“We did not realize that our everyday lives are worthy of being studied”
Multi-generational households are a feature of life in the Philippines. Drawing inspiration from Filipino psychology (Sikolohiyang Pilipino), Czarecah Oropilla reflects on intergenerational relations in the Philippines with a particular focus on young children and older adults.
The Philippines is an archipelago of more than 7,107 islands in Southeast Asia. It has a population of around 112 million people spread out in different parts of the world, about 100 million of whom currently live in the country. The Philippines had been colonized several times throughout history making the culture rich, diverse, and unique.
As Filipinos journey on in life, they bring with them a set of values, traditions, and practices of relating with other people anchored in the culture of the motherland. This has been framed within Sikolohiyang Pilipino (SP)a psychology based on the experiences, thought and orientation of Filipinos. A meaningful way of understanding intergenerational learning and practice in the Philippines is through Sikolohiyang Pilipino.
A core element of Sikolohiyang Pilipino is the concept of “kapwa” meaning the “self in others” or the “unity of self and others.” Kapwa entails treating others as you would yourself—as equals. From the core concept of kapwa, an elaborate system of values emerges. These include pakikiramdam (sensitivity and regard for others) and pagtulong at pagdamay (helping and empathising). It becomes clear that valuing intergenerational relationships is at the heart of what it means to be Filipino.
As Filipino families often live in multi-generational households, intergenerational interactions are a daily occurrence. However, as in most countries, these interactions can be short and unintentional especially since children attend learning and care services while parents and grandparents either go to work or stay at home to manage households. The one time that Filipino families stop their individual activities to gather and talk is over food.
Intergenerational conversations and learning happen naturally through food preparation and consumption. The preparation of vegetables is a collaborative process between Lucas and his grandfather Lolo Alex, providing opportunities for participation and communication (photo in the middle). The other two other photos, also show how food is a tool for communication between young children and older adults (between the child Pia and her grandfather and Lucas and her grandmother).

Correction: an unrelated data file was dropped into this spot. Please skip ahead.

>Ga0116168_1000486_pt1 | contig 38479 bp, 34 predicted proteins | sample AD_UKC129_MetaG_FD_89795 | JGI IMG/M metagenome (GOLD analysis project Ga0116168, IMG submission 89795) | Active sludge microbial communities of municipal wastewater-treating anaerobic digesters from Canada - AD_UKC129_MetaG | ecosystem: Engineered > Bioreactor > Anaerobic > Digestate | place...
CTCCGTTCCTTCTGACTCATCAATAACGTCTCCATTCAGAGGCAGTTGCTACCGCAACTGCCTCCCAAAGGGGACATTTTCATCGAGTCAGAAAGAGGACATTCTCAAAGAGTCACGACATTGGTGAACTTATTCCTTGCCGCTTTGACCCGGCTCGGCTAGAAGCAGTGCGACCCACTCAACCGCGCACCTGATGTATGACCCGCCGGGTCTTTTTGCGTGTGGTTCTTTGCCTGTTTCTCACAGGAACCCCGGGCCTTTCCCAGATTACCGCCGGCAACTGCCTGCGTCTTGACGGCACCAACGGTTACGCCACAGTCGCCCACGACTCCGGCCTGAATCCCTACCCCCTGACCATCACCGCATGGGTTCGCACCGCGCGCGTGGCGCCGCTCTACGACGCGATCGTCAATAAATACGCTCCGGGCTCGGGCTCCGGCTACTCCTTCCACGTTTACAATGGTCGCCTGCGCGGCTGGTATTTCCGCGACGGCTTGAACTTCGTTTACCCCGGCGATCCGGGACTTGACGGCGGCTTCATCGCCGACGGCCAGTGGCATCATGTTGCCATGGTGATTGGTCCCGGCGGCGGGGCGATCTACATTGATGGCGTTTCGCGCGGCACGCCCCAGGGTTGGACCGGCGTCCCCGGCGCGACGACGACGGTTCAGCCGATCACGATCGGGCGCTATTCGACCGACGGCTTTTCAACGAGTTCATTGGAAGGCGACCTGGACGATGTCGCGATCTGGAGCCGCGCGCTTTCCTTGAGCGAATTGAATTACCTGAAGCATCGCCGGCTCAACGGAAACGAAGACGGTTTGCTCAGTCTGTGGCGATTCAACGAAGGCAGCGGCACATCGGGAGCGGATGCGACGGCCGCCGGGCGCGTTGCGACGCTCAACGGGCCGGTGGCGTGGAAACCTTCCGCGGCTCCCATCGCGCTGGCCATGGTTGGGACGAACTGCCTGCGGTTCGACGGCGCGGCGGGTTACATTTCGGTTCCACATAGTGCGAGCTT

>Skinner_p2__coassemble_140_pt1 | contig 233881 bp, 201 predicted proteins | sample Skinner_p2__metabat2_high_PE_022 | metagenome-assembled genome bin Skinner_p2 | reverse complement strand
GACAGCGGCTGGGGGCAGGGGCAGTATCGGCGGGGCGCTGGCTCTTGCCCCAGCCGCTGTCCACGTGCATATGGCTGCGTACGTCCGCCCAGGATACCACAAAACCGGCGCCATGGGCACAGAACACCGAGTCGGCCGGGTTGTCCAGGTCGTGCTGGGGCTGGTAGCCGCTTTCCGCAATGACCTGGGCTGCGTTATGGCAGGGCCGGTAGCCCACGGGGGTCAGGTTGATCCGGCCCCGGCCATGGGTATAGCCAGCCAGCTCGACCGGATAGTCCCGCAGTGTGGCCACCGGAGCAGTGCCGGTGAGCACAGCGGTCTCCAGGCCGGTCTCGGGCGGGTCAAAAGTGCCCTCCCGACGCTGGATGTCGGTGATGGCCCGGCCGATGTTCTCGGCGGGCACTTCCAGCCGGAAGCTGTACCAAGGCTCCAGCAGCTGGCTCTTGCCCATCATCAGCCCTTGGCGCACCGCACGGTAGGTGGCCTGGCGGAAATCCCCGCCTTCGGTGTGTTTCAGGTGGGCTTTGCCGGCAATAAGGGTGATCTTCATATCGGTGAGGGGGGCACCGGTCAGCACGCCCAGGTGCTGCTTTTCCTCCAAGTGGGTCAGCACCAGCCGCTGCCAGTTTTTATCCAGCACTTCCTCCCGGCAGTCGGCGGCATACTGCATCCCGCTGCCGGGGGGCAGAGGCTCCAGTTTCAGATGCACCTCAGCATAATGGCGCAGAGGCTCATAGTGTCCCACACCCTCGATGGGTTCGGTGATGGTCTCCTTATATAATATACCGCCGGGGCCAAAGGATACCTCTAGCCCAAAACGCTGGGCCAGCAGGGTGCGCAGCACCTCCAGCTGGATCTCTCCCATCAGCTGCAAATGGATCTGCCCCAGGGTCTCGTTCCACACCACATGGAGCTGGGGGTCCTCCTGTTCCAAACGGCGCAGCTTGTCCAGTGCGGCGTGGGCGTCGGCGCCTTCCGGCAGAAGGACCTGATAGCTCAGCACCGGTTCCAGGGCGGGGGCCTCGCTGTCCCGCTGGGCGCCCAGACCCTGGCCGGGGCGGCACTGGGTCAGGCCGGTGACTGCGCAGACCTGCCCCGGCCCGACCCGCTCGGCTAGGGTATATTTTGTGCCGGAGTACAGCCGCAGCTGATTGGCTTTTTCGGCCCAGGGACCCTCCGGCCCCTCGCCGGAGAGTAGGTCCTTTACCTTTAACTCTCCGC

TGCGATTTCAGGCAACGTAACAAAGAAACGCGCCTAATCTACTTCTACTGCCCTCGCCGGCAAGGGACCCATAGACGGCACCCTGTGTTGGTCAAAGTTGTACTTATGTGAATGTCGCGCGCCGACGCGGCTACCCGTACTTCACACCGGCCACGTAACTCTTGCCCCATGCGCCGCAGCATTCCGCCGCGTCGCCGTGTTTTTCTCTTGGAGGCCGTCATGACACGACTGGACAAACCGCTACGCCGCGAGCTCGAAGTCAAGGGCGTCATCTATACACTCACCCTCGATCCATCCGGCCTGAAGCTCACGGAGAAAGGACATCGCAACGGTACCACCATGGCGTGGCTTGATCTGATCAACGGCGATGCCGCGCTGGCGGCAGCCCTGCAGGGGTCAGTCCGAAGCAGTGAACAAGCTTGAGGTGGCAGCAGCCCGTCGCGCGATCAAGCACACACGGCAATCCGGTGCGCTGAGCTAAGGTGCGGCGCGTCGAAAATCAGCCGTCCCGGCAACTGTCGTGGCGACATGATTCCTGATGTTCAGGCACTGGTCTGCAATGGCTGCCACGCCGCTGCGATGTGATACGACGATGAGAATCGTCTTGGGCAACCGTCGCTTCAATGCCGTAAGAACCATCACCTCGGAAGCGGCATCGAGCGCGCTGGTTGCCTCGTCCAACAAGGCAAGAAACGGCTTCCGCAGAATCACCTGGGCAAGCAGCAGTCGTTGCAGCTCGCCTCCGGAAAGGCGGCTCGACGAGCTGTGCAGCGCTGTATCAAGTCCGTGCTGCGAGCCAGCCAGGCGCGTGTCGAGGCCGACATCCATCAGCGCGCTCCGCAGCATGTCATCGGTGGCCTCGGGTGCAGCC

Here, kapwa is embodied, enacted, negotiated, and learned. Filipino children first learn the complexities of society through their interactions within family settings. They learn about the social dynamics within and outside their kin, how to communicate and respond appropriately to people depending on their status and age, what to expect from people and institutions, and how to maintain social relations.
The example above is just one example of the many more forms and examples of negotiating kapwa in intergenerational learning and practices in the Philippines that are not usually captured in research or media articles. Indeed, learning from intergenerational interactions at home is so taken for granted that participants in this research said, “We did not realize that our everyday lives are worthy of being studied.”
As a Filipino, I dream of making visible other examples of kapwa.
Czarecah Oropilla (firstname.lastname@example.org) is a post-doctoral researcher in IGL in Western Norway University of Applied Sciences, in Bergen, Norway. You can access her complete PhD research (including five articles and book chapters) below.
Oropilla, C. T. (2023). Exploring intergenerational engagements and programmes in the field of early childhood education and care [Doctoral thesis, Western Norway University of Applied Sciences]. HVL Open. https://hdl.handle.net/11250/3061964
Oropilla, C.T., Guadaña, J.C., Santiago-Saamong, C.R. (2023). Sikolohiyang Pilipino: Implications for Formal and Informal Learning Institutions and Settings in the Philippines. In: Hebert, D.G. (eds) Comparative and Decolonial Studies in Philosophy of Education. Springer, Singapore. https://doi.org/10.1007/978-981-99-0139-5_5